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Helping Others See the Light

Virginia Jacko
Virginia Jacko

Virginia Jacko, president and CEO of Miami Lighthouse for the Blind, with her guide dog, Eve

Virginia Jacko is blind, but she hasn’t let that stop her from doing what she loves. Jacko is president and chief executive officer (CEO) of Miami Lighthouse for the Blind and Visually Impaired, an organization that is dedicated to helping blind people navigate their everyday lives. Jacko has increased Miami Lighthouse’s membership from fewer than 500 in 2004 to more than 18,000 today.

Miami Lighthouse’s mission is to provide eye health services, adult education and job readiness, and music and arts programs for children who are blind or visually impaired.

“When I lost my eyesight,” Jacko says, “I moved to Miami because Miami Lighthouse was the first private agency in the country to rehabilitate blind adults so that they could get everyday jobs that aren’t specifically for those who are blind. I wanted to learn the skills necessary to live independently while being blind.”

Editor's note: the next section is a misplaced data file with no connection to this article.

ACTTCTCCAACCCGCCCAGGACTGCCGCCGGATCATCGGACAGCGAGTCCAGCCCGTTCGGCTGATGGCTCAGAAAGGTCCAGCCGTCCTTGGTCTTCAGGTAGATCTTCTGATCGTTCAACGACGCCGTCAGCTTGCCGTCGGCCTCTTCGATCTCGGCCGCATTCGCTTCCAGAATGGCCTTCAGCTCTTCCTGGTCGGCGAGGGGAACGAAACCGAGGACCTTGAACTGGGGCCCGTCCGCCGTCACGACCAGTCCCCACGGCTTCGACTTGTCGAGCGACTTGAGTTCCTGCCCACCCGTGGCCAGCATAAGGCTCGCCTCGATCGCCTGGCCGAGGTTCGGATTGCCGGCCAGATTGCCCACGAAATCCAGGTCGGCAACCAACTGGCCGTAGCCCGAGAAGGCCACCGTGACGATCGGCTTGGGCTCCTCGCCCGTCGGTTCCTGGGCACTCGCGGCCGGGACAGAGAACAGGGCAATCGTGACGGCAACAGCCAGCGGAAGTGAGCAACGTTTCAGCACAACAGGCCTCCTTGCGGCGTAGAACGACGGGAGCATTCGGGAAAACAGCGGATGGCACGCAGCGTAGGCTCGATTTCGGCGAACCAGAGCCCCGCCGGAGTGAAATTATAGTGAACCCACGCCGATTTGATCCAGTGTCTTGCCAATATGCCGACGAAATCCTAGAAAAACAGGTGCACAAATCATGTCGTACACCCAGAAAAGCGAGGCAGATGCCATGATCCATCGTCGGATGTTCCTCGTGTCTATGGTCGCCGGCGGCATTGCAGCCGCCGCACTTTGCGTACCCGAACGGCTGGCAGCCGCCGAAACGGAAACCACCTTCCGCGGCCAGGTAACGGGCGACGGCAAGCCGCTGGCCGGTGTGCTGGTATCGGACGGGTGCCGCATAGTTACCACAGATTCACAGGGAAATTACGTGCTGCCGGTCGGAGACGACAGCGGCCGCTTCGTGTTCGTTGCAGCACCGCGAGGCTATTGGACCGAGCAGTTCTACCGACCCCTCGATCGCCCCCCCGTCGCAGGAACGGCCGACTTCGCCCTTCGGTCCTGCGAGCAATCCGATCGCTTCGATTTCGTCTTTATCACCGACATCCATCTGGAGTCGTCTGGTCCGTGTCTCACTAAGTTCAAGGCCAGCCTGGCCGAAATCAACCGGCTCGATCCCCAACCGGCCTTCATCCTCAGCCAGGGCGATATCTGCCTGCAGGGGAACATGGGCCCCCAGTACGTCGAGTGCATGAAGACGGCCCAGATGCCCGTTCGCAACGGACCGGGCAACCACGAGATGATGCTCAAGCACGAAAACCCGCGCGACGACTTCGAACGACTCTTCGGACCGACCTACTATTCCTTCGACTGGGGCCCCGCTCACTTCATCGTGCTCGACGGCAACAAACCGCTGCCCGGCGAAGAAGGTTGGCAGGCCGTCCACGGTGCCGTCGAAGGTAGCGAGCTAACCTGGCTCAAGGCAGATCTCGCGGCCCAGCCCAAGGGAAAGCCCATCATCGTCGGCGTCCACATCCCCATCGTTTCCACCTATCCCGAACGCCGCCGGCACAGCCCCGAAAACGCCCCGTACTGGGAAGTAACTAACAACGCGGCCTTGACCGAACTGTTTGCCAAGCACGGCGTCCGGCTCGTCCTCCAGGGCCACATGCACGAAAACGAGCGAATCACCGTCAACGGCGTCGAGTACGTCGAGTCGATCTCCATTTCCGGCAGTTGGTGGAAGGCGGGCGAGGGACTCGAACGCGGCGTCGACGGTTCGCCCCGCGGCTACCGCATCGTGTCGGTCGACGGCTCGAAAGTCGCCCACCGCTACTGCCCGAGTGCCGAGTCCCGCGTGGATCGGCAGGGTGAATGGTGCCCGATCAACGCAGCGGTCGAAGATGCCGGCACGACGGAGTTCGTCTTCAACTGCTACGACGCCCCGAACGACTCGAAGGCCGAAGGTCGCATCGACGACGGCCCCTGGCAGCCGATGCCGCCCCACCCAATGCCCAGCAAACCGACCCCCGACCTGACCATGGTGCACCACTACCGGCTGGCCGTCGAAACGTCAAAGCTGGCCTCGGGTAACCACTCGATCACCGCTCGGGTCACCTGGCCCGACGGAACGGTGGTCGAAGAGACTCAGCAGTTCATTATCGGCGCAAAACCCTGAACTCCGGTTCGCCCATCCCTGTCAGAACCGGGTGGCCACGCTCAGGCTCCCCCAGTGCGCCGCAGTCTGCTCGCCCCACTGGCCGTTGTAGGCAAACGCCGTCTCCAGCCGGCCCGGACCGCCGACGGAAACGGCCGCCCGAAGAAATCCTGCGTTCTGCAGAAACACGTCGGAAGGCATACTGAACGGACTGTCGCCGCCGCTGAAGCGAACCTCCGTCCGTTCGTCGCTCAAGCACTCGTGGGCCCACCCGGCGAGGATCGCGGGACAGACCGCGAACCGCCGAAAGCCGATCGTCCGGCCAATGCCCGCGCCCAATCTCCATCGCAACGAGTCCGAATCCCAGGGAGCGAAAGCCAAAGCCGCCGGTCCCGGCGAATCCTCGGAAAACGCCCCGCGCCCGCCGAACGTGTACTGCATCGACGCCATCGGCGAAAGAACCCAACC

At first, Jacko attended a program at Miami Lighthouse every day for three months. She enjoyed it so much that she became a volunteer at the organization. She went on to become a board member, treasurer of the board, and, finally, president and CEO.



“I may not have sight,” Jacko explains, “but I found another kind of vision, one of helping the blind community.”

Still, Jacko faced obstacles at the outset. “A huge problem,” she says, “was carrying out my vision while being blind. A blind engineer developed a software program called JAWS, which allows the user to talk to a computer instead of typing on a keyboard.”

Under Jacko’s leadership, Miami Lighthouse has created several innovative programs, including one that helps parents raise blind children. Another program, inclusive pre-kindergarten, pairs sighted and blind children in the same classroom.

The results have been fascinating. Jacko received a letter from the parent of a sighted student in the program, who said that her son had asked her what it means to be blind. The parent answered that he went to school with blind children

“No I’m not,” the boy answered. “We are all the same.”

“That’s what it’s all about,” Jacko says. “Total inclusion of the blind is Miami Lighthouse’s ultimate goal.”

Photo courtesy of Miami Lighthouse for the Blind